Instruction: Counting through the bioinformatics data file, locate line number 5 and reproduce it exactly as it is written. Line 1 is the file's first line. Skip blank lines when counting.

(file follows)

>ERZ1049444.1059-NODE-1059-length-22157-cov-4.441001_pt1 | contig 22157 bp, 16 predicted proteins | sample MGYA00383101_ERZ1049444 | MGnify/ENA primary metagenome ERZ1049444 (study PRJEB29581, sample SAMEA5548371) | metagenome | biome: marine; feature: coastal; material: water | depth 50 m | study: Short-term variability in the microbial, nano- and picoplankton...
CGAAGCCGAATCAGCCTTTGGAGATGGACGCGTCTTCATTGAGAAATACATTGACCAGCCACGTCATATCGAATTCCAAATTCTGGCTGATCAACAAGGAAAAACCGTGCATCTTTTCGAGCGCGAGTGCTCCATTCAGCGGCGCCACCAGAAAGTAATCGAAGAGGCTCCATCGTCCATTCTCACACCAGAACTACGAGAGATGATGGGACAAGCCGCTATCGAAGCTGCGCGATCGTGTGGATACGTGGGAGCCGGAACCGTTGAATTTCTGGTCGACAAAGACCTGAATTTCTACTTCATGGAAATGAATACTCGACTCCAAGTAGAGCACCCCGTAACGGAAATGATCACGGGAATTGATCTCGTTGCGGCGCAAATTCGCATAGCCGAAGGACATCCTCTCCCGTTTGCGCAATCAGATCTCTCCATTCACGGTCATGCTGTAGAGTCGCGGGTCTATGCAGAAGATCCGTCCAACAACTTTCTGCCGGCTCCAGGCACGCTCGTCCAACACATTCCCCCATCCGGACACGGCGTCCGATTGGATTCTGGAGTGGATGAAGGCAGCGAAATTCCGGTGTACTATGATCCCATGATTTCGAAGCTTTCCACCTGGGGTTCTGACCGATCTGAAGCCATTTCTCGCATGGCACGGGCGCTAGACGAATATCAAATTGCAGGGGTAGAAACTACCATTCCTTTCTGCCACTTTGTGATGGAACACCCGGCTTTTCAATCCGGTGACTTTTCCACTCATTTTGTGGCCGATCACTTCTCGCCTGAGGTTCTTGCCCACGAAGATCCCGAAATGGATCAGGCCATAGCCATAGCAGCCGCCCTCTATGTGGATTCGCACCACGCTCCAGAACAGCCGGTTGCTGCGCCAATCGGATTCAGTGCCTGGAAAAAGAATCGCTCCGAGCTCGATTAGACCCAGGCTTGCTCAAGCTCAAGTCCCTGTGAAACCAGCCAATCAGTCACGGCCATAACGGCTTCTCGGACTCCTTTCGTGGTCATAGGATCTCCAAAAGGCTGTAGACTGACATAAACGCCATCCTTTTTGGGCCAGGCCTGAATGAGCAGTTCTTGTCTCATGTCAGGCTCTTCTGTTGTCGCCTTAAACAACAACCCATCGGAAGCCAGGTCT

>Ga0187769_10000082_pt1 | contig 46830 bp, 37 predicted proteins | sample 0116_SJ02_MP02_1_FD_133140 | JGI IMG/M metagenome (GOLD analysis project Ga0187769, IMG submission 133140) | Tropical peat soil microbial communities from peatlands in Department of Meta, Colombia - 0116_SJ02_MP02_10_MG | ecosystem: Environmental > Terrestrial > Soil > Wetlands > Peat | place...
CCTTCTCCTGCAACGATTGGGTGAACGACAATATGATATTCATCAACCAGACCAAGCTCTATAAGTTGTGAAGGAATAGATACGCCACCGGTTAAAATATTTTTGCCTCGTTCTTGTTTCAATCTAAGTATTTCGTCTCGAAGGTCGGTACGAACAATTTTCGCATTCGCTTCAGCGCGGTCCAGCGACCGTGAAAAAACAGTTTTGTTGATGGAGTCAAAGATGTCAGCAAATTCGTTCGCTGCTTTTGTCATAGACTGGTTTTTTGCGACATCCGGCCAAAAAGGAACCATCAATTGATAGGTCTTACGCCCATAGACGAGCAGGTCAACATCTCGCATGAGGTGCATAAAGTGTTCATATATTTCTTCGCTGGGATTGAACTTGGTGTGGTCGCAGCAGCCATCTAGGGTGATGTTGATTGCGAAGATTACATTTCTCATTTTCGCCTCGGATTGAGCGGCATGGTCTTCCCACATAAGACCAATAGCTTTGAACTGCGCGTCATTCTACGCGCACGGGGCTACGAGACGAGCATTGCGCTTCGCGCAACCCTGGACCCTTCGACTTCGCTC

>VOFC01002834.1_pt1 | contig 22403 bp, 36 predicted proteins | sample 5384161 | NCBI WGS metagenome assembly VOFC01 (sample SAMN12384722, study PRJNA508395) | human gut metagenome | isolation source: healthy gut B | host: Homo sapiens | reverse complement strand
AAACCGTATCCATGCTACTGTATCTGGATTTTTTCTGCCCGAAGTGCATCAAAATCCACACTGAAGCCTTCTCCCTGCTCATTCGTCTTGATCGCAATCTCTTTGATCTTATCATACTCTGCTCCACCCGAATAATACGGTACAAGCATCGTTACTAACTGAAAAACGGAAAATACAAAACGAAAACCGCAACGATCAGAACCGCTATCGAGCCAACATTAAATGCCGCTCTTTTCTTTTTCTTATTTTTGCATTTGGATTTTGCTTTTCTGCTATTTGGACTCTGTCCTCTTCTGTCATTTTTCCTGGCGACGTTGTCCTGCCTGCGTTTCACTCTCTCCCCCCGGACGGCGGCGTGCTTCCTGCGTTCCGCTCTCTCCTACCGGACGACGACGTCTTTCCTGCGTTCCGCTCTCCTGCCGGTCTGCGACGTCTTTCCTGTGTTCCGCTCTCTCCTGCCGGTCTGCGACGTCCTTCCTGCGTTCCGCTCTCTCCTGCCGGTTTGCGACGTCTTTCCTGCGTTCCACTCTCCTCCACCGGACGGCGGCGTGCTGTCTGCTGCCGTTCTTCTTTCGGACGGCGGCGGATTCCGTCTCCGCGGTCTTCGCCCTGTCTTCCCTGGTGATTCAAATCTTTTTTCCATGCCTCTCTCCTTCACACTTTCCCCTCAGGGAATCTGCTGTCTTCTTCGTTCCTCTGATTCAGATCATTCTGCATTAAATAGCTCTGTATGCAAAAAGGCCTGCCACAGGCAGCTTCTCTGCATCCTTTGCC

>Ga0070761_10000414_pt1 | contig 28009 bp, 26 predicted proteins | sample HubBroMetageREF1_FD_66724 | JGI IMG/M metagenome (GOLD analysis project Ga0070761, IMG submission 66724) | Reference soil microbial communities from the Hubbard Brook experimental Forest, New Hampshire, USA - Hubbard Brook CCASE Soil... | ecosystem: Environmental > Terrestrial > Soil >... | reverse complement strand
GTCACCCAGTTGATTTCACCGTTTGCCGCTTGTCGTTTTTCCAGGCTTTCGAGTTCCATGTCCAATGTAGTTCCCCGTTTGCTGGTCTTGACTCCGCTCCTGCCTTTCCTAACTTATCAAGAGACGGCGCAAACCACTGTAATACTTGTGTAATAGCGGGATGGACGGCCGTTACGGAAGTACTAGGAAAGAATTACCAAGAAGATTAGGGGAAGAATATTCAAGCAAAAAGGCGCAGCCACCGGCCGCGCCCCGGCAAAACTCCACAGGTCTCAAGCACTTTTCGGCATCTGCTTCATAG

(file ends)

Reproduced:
>VOFC01002834.1_pt1 | contig 22403 bp, 36 predicted proteins | sample 5384161 | NCBI WGS metagenome assembly VOFC01 (sample SAMN12384722, study PRJNA508395) | human gut metagenome | isolation source: healthy gut B | host: Homo sapiens | reverse complement strand